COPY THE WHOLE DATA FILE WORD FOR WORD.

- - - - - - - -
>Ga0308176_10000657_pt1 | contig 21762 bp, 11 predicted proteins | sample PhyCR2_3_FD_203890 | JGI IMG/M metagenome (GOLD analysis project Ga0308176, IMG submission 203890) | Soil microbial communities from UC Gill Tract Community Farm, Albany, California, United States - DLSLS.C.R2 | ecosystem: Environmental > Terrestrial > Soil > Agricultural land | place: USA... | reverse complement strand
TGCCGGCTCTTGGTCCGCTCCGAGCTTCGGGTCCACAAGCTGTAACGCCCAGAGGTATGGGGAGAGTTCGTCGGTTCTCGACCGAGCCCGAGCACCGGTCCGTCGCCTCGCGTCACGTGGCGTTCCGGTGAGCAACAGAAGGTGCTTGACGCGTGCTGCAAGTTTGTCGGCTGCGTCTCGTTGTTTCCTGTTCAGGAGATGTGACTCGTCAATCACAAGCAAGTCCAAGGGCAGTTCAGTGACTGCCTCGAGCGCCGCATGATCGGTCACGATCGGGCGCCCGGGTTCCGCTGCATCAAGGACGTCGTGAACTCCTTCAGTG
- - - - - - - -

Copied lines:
>Ga0308176_10000657_pt1 | contig 21762 bp, 11 predicted proteins | sample PhyCR2_3_FD_203890 | JGI IMG/M metagenome (GOLD analysis project Ga0308176, IMG submission 203890) | Soil microbial communities from UC Gill Tract Community Farm, Albany, California, United States - DLSLS.C.R2 | ecosystem: Environmental > Terrestrial > Soil > Agricultural land | place: USA... | reverse complement strand
TGCCGGCTCTTGGTCCGCTCCGAGCTTCGGGTCCACAAGCTGTAACGCCCAGAGGTATGGGGAGAGTTCGTCGGTTCTCGACCGAGCCCGAGCACCGGTCCGTCGCCTCGCGTCACGTGGCGTTCCGGTGAGCAACAGAAGGTGCTTGACGCGTGCTGCAAGTTTGTCGGCTGCGTCTCGTTGTTTCCTGTTCAGGAGATGTGACTCGTCAATCACAAGCAAGTCCAAGGGCAGTTCAGTGACTGCCTCGAGCGCCGCATGATCGGTCACGATCGGGCGCCCGGGTTCCGCTGCATCAAGGACGTCGTGAACTCCTTCAGTG